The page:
There’s not much I can say about this show that hasn’t been said before or better in the seemingly millions of thinkpieces that have been written about it, but it’s solid as hell. Eerie cinematography and powerful performances abound in this dystopian thriller. Elisabeth Moss is always great but she really is something here, exemplifying the anger and grief at the center of the character dealing with unspeakably horrible circumstances.

Key Episodes: “Offred”, “Nolite Te Bastardes Carborundorum”, “Night”

20. SPEECHLESS (ABC)

Easily my favorite of the ABC family comedies, Speechless especially excels at showing how deeply flawed the DiMeos are, in ways both funny and moving. The second half of the first season and first half of the second season has balanced great character-based comedy alongside genuinely fresh dramatic stakes surrounding the DiMeos trying to figure out exactly how JJ is going to progress into adulthood as a disabled person. The show never becomes unnecessarily treacly, actively fighting the idea of “inspiration porn” in one episode. Its consistency is anchored by a hugely talented ensemble cast (Minnie Driver is especially hysterical), and some of the funniest, most talented child actors on television.

Key Episodes: “H-E-R — HERO”, “C-H — CHEATER”, “C-A — CAMP”,

19. PLEASE LIKE ME (Hulu)

Sadly dumped on Hulu in January after their American network went under in late 2016, Please Like Me was a bit overlooked, which is a shame because its final season was fantastic. A melancholy look at relationships and grief, the last season took two meaty dramatic turns and made the absolute most of them. Josh’s breakup with Arnold is rooted in the show’s thorny characterization of both characters, and climaxes heartbreakingly, albeit with an amusing singalong punchline. The death of Josh’s mother hangs over the last two episodes of the series, though it never feels rushed. Every character grieves in ways that feel right and Josh begins the long path towards coming to terms with his grief. To the very end, this was a show about people learning to live and grow with their pain, and to that end, it was always incisively realistic and funny.

Key Episodes: “Porridge”, “Degustation”, “Burrito Bowl”

18. RICK AND MORTY (Adult Swim)

Nerd nonsense this year aside, Rick and Morty was better than it’s ever been in its third season. The jokes and plots were labyrinthine and clever enough and rooted in enough genuine character pain that a scene where Rick ignores a therapist’s genuine life advice can be heartbreaking even if the entire episode before it was a Die Hard parody starring Rick as a human pickle. This season dug deeper into the mythology of Morty, going so far as to even have an episode devoted to observing how a population of Mortys fares against a population of Ricks. It’s a minor miracle that this show manages to be as fantastical as it is while never losing sight of its characters.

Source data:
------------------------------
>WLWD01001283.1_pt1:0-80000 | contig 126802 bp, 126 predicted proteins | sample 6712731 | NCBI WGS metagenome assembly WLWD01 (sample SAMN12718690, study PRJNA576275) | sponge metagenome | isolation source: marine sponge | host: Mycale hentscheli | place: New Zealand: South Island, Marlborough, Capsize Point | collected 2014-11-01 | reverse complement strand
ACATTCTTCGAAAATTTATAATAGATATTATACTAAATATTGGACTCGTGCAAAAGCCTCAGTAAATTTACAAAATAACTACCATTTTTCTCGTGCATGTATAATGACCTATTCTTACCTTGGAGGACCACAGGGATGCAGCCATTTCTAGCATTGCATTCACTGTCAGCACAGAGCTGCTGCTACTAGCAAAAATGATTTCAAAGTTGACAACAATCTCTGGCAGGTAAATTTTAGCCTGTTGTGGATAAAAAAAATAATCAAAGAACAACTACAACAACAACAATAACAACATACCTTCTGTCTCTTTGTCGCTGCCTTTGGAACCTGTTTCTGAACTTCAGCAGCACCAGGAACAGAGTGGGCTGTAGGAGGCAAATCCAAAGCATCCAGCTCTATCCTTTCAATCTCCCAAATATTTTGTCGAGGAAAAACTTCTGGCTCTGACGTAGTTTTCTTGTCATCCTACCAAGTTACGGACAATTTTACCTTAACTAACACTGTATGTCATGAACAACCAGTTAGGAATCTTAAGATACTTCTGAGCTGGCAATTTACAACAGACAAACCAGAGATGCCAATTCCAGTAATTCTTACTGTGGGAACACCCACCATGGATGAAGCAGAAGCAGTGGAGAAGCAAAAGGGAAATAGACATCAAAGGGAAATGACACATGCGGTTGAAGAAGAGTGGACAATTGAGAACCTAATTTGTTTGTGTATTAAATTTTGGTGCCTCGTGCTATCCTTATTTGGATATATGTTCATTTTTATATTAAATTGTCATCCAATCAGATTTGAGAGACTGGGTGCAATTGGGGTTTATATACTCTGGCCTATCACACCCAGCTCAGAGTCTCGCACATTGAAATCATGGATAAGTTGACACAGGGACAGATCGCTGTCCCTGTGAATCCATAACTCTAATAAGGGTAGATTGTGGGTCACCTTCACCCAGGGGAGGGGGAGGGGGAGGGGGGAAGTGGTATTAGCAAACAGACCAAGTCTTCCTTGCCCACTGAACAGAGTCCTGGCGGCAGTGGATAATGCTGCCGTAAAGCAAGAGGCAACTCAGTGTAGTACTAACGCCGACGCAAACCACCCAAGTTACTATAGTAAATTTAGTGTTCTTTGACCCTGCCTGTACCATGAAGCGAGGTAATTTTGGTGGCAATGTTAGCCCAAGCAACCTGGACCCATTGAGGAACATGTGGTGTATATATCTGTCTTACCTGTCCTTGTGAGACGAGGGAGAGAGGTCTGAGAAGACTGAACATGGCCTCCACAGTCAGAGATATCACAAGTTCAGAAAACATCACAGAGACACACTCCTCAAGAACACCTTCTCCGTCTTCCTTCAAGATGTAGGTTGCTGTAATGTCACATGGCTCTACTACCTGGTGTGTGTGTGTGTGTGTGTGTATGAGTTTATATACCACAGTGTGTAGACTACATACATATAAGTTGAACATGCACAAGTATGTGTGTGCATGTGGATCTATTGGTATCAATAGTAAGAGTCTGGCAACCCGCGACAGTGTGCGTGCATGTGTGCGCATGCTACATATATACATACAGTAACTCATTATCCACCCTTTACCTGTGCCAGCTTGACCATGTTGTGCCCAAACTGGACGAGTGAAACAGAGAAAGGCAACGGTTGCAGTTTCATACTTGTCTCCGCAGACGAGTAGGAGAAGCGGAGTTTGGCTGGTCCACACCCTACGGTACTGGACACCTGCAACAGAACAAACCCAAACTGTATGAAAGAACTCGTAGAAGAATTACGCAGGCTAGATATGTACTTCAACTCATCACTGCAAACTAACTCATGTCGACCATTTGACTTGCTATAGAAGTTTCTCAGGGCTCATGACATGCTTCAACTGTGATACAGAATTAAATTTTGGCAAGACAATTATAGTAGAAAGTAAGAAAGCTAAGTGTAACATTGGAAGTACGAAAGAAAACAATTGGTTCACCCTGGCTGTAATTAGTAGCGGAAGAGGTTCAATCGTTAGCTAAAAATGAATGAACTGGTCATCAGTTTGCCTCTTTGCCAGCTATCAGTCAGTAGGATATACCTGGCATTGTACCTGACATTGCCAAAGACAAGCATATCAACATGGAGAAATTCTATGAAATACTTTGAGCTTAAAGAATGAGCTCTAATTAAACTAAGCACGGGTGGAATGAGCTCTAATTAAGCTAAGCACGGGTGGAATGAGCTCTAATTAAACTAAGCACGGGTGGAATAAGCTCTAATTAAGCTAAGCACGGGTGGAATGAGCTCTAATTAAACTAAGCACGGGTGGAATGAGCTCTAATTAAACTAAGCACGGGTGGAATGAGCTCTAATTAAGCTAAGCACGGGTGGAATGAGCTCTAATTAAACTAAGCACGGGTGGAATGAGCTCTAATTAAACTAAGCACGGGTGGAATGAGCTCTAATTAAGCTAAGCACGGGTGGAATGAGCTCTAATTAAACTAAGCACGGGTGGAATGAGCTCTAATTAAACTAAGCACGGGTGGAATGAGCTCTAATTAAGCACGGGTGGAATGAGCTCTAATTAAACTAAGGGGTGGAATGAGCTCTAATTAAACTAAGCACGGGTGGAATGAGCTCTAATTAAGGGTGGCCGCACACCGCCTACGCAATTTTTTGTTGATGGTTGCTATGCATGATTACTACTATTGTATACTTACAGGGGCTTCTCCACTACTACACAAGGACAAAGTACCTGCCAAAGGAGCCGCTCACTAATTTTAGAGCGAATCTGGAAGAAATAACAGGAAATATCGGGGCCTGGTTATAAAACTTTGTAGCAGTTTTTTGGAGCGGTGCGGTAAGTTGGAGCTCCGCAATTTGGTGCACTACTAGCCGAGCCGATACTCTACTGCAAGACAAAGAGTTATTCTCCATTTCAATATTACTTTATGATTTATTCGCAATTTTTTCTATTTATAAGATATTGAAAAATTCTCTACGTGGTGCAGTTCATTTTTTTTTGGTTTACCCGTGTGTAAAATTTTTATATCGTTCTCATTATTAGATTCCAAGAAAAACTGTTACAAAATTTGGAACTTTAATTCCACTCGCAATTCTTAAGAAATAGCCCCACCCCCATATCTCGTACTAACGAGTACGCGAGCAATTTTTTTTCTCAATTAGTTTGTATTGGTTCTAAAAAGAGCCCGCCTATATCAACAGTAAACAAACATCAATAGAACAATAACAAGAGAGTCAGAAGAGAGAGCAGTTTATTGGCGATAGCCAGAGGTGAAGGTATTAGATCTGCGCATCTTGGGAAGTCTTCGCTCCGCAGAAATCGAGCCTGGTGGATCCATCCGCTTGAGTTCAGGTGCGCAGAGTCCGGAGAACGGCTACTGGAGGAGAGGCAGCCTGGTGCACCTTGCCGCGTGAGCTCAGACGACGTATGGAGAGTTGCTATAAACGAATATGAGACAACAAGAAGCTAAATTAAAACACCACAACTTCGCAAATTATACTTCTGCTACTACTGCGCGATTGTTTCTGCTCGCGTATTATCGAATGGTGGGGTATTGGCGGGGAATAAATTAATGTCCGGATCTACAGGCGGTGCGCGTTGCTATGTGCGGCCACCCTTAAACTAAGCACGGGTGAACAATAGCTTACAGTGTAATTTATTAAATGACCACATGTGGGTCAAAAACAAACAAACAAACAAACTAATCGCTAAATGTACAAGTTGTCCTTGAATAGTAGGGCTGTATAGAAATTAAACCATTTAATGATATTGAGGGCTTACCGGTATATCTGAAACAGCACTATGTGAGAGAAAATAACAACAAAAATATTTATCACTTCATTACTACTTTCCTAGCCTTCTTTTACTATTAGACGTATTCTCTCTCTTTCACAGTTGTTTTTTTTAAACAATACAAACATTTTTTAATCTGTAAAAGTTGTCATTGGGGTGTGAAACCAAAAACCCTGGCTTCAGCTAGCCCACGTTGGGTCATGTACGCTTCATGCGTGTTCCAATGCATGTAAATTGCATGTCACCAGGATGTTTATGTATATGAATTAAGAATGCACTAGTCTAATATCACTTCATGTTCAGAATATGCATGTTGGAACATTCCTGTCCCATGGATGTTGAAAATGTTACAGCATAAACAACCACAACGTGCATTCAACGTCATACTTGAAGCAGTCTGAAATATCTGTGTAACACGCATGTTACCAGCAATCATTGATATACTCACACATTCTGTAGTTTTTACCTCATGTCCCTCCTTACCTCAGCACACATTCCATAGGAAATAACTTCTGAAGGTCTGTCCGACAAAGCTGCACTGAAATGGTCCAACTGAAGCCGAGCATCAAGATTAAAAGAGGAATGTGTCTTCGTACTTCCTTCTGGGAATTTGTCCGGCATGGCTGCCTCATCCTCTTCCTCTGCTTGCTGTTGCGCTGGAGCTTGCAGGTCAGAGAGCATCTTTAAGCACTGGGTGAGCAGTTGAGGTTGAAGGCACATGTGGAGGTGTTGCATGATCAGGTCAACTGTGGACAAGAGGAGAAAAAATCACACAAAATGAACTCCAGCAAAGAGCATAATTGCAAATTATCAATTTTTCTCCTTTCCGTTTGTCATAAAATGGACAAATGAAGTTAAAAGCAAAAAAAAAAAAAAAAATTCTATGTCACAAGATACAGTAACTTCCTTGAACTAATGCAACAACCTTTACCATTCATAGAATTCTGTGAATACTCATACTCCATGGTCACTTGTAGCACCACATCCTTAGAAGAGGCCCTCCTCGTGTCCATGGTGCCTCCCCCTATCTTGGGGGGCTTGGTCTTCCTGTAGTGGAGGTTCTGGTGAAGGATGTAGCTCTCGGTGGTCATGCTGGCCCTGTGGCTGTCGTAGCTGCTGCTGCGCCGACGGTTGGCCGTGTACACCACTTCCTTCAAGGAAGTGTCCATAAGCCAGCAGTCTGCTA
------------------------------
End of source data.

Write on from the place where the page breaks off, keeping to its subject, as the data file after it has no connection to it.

Key Episodes: “Pickle Rick”, “Vindicators 3: The Return of Worldender”, “The Ricklantis Mixup”

17. I LOVE DICK (Amazon Prime)

Already a better show than Transparent because of its lack of posturing, I Love Dick is a simultaneous skewering/endorsement of modern feminism, and lives (and screams at the world) comfortably in that gray area. Kathryn Hahn is finally given the role she deserves, one that’s difficult and thorny, and she makes it work effortlessly as we see her Chris deal with her undeniable attraction to the apathetic titular Dick (an understated Kevin Bacon) and funnel this emotion through her art. It’s a difficult, strange, and self-indulgent show that somehow works, though it’s admittedly an acquired taste.

Key Episodes: “Pilot”, “A Short History of Weird Girls, “Cowboys and Nomads”

16. BIG LITTLE LIES (HBO)

A show I honestly disliked after watching the first episode, Big Little Lies overcame the trashy, cheesy atmosphere it gave off to create a cast of well-written women juggling motherhood as well as their own intense, beautifully rendered internal struggles. A shockingly beautifully directed and edited show (I was not a fan of Jean Marc-Valeé’s Dallas Buyer’s Club) paired with captivating performances made this show the best adult soap opera of the year.

Key Episodes: “Living The Dream”, “Once Bitten”, “You Get What You Need”

15. BIG MOUTH (Netflix)